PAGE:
Slave owners frequently complained about the difficulty of managing their bondsmen. The management structure on large plantations often included an overseer and a driver. The overseer had to know when and how to prod the field hands under his control. Furthermore, he had the responsibility of maintaining discipline and administering punishment. The whipping of field slaves for the slightest transgression was a common occurrence in the South. It was clear that the expectation of the overseer was the production of a good crop by his workers. The black driver occupied a precarious position in the hierarchy of the plantation because his loyalties were divided between the master and the slaves. Planters devised various methods of managing their chattels, fully aware of the advantages and disadvantages of each scheme. The gang system and the task system were the most popular, and it was almost certain that a field hand would experience both during his time in bondage.

On many southern plantations, slave women toiled in the fields alongside the men. They picked cotton, plowed, hoed, and cleared new land. The performance threshold for women was usually lower than for men. Masters, however, required their female hands to work with alacrity and skill. The gender roles on the plantations were clearly defined. Historian Elizabeth Fox-Genovese concluded that the "overwhelming majority of adult slave women returned from their work in the fields to cook, wash, sew, knit, weave, or do other kinds of work" (1988, p. 177). Regardless of regional variations or diversity of tasks, slave women were unable to escape the brutal nature of plantation life.

The plantation was a complex enterprise consisting of many parts. Foremost among them were the field slaves. The work regimen of the slaves was commonly regulated by the size of the holdings and planter demands. Numerous masters believed that their workforce could only be productive by the imposition of strict supervision. No amount of control, however, could completely suppress the rebellious spirit of the slaves. Full-blown insurrections combined with individual acts of resistance served as constant reminders of the slaves' dissatisfaction with their condition of bondage. Looking through the telescope of retrospect, the field slaves appreciated their liberation at the hands of Union soldiers.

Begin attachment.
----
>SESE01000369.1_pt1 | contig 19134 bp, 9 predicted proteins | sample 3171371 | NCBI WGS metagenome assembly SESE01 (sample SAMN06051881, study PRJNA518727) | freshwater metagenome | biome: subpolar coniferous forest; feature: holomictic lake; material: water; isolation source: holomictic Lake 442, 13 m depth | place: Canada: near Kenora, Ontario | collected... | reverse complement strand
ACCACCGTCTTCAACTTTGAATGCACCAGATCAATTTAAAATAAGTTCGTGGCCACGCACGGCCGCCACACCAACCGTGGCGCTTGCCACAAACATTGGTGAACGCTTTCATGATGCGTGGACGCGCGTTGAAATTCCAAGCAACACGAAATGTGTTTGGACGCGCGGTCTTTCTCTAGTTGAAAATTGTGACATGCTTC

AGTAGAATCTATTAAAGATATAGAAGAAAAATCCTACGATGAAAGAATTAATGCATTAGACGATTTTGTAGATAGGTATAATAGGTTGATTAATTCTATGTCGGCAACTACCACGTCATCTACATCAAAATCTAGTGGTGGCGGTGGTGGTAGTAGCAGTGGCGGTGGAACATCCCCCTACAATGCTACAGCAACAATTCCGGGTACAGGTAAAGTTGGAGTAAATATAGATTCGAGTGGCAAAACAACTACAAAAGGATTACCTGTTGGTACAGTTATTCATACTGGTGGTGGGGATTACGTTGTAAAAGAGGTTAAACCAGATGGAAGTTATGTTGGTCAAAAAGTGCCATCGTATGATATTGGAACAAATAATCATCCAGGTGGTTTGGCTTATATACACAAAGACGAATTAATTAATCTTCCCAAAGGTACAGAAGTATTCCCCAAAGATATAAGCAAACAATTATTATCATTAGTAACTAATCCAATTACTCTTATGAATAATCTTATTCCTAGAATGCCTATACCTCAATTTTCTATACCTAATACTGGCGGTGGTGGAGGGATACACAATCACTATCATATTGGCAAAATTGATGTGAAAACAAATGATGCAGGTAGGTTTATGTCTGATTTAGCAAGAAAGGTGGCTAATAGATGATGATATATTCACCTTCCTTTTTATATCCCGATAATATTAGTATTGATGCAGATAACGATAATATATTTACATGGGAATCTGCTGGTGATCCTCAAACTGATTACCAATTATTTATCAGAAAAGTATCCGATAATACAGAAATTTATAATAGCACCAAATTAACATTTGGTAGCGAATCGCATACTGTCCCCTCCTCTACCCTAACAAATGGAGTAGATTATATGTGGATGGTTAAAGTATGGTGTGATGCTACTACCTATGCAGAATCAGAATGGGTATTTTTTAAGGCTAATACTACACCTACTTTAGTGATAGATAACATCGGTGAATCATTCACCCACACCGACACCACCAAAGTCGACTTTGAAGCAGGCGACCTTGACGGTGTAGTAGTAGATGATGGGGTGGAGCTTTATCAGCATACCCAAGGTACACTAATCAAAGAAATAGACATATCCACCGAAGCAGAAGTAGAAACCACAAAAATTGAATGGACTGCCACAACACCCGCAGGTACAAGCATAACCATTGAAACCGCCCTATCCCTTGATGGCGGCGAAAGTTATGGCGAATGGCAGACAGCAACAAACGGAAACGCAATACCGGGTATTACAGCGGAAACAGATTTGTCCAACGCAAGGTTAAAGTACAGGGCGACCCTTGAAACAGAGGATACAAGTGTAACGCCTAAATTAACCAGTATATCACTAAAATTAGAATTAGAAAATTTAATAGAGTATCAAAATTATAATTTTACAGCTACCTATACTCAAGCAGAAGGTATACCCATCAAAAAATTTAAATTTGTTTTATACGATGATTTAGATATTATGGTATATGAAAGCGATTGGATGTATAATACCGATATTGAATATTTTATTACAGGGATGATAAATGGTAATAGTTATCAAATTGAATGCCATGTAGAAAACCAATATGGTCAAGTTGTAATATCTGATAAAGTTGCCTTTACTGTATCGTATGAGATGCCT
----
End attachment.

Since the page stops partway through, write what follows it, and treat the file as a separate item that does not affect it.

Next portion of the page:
Douglass, Frederick. Narrative of the Life of Frederick Douglass: An American Slave, [1845], ed. Benjamin Quarles. Cambridge, MA: Belknap Press of Harvard University Press, 1960.

Fox-Genovese, Elizabeth. Within the Plantation Household: Black and White Women of the Old South. Chapel Hill and London: University of North Carolina Press, 1988.

Hughes, Louis. Thirty Years a Slave: From Bondage to Freedom; the Institution of Slavery as Seen on the Plantation and in the Home of the Planter; Autobiography of Louis Hughes [1897]. Reprint, Miami: Mnemosyne, 1969.

Kolchin, Peter. American Slavery, 1619–1877. New York: Hill and Wang, 1993.

Northup, Solomon. Twelve Years A Slave: A Slave Narrative of Solomon Northup [1853]. Eds. Sue Eakin and Joseph Logsdon. Reprint, Baton Rouge: Louisiana State University Press, 1968.

Stampp, Kenneth M. The Peculiar Institution: Slavery in the Antebellum South. New York: Vintage, 1989.

Yetman, Norman R., ed. When I Was a Slave: Memoirs from the Slave Narrative Collection. Mineola, NY: Dover, 2002.

                                 Leonne M. Hudson